9. Clinical assessment of gastroesophageal reflux be performed prior to enteral feeding tube placement in individuals with CF. Consensus
10. To mitigate perioperative risk, the CF provider managing the pulmonary care of individuals with CF determine timing, based on pulmonary status, for percutaneous or surgical enteral feeding tube placement. Consensus

Placement of Enteral Feeding Tube

Recommendations Evaluation of the Evidence
11. Platelet count and international normalized ratio (INR) be measured in individuals with CF prior to percutaneous enteral feeding tube placement. Consensus
12. Consultation with an anesthesiologist and the consideration of more intensive pulmonary therapy prior to placement of a percutaneous or surgical enteral feeding tube in individuals with CF and moderate to severe lung disease. Consensus
13. Enteral feeding tubes be placed by percutaneous endoscopic, laparoscopic, or radiologic technique when possible as opposed to open surgical techniques in individuals with CF. Consensus
14. That individuals with CF who are intolerant of gastric feeding receive jejunal feeding. Consensus

Post-enteral Tube Feeding

Recommendations Evaluation of the Evidence
15. Airway clearance be re-initiated within 24 hours of percutaneous or surgical enteral feeding tube placement in children and adults with CF. Consensus
15. Optimal post-operative pain management to facilitate re-initiation of airway clearance in adults and children with CF who receive an enteral feeding tube. Consensus
17. Initiation of a bowel regimen to prevent post-operative constipation or distal intestinal obstruction syndrome in individuals with CF, especially those receiving narcotic pain management. Consensus
18. Adherence to the 2010 Clinical Care Guidelines for Cystic Fibrosis-Related Diabetes in individuals with CF who are using enteral feeding tubes. Consensus
19. The use of Cystic Fibrosis Foundation evidence-based guidelines for management of infants with cystic fibrosis to choose the best feeding type, breastmilk or formula, for enteral tube feeding in children with CF under 2 years of age. Consensus
20. Continuous nocturnal infusion for individuals with CF who are receiving supplemental enteral tube feeding. Consensus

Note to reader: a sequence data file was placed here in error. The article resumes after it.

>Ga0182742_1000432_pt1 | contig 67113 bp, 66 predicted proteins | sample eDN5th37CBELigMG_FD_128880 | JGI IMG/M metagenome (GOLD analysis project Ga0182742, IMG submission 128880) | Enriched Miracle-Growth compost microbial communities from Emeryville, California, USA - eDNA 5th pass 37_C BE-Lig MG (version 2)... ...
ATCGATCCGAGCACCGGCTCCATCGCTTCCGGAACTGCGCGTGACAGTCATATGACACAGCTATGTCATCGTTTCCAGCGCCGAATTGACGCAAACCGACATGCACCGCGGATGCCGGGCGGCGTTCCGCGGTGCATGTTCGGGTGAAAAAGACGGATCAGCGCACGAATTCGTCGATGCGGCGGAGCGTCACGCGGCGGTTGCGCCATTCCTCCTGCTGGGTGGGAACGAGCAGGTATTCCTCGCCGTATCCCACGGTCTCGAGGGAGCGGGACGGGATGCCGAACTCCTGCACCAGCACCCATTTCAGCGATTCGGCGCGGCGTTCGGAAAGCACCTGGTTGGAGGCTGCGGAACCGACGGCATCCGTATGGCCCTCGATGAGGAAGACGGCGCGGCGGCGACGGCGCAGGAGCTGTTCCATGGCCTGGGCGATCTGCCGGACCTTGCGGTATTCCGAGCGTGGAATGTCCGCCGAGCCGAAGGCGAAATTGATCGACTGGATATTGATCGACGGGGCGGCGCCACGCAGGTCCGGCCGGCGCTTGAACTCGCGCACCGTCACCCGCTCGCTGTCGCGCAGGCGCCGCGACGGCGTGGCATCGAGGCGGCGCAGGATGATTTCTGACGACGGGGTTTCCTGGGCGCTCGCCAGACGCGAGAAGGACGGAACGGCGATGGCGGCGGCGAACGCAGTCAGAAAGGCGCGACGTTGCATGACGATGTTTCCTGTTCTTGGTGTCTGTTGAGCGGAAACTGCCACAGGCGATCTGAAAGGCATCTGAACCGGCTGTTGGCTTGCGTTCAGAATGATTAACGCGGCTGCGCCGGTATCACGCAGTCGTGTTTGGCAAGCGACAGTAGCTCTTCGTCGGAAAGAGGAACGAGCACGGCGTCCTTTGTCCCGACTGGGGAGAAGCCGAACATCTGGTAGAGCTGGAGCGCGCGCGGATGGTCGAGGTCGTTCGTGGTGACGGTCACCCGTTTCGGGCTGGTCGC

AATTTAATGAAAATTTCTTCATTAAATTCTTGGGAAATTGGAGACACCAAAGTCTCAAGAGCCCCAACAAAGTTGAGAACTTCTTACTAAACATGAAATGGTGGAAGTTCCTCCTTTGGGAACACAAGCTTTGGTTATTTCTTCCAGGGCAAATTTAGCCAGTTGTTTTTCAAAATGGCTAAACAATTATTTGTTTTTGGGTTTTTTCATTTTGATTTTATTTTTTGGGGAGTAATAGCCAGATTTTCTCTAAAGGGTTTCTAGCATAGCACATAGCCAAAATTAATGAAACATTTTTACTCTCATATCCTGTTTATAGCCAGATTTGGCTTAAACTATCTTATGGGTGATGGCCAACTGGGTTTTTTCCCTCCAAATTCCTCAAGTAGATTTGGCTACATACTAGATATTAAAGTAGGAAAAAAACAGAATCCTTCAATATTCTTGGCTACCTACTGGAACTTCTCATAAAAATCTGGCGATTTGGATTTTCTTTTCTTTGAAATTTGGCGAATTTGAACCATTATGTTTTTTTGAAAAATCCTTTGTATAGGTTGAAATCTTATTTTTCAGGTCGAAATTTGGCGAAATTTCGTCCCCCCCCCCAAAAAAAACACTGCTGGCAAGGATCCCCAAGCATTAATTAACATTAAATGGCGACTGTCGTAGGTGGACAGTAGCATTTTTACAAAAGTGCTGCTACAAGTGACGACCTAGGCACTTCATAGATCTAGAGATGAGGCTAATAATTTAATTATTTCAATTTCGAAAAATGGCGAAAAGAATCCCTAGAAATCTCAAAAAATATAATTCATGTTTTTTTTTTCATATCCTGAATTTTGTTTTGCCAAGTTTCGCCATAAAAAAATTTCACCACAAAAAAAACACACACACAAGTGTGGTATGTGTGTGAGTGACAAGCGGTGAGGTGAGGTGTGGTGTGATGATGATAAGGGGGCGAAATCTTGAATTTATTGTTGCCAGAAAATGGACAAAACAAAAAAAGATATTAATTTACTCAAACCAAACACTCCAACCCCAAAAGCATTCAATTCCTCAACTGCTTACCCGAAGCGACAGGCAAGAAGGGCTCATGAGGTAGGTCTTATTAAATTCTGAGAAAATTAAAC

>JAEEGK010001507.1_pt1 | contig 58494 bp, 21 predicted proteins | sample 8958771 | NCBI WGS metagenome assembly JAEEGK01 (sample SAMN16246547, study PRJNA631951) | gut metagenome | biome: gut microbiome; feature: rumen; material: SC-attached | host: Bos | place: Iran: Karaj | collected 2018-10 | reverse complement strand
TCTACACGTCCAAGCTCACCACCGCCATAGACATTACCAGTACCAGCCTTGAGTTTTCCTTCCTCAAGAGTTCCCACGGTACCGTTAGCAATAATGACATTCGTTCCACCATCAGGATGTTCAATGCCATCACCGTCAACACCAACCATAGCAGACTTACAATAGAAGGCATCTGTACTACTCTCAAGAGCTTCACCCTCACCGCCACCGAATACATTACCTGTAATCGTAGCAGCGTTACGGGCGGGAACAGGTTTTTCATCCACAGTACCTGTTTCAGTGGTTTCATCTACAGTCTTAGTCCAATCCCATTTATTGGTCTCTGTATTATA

21. A comprehensive planning approach with a multidisciplinary CF care team including the managing gastroenterologist, case manager, and home care agency prior to discharge. Consensus
22. That individuals with CF who have had enteral feeding tube placement be monitored at least annually by a gastroenterologist, preferably with enteral device experience, in addition to their quarterly CF care center visit. Consensus

Recommendations Against

Recommendations Evaluation of the Evidence
23. Using FEV1 as an absolute contraindication to percutaneous or surgical enteral tube placement in individuals with CF. Consensus
24. Routine pH/impedance or radiographic procedures to assess gastroesophageal reflux in individuals with CF prior to percutaneous or surgical enteral feeding tube placement. Consensus
25. Placement of a percutaneous or surgical enteral feeding tube during acute illness. Consensus

Unanswered Questions

  • What patient characteristics are predictive of improved clinical outcomes with enteral tube feeds?
  • When should enteral tube feeds be initiated?
  • Which enteral tube feed formula should be used and why?
  • What is the optimal way to deliver pancreatic enzymes with tube feeds?
  • When should tube feeds be stopped, and when should the enteral tube be pulled?
  • Does enteral nutrition improve pulmonary outcomes, such as FEV1, and exacerbation frequency?

Further Reading

Relevant manuscripts published after the original guidelines are listed below. These manuscripts have not been reviewed or endorsed by the guidelines committee.

No new publications

This executive summary was prepared by:
Adam C. Stein, M.D. (Northwestern University), and Amanda Leonard, MPH, RD, CDE (Johns Hopkins University)

The guidelines were published in November 2016, they were reviewed in April 2019 and it was determined that no update is needed at this time.

Share this article
Topics
Clinical Care Guidelines | Clinician Resources
Was this information helpful?
Downloads
Understanding Tube Feeding Download PDF
Cómo mantener un peso saludable si tiene fibrosis quistica Download PDF
Early Nutrition and Growth for Your Young Child With Cystic Fibrosis Download PDF
Eating Healthy as a Teenager With Cystic Fibrosis Download PDF
Have questions? We’re here to help. Call us at 1-800-FIGHT CF

(1-800-344-4823)
Mon - Thu, 9 am - 7 pm ET
Fri, 9 am - 3 pm ET

 

More Ways To Get Help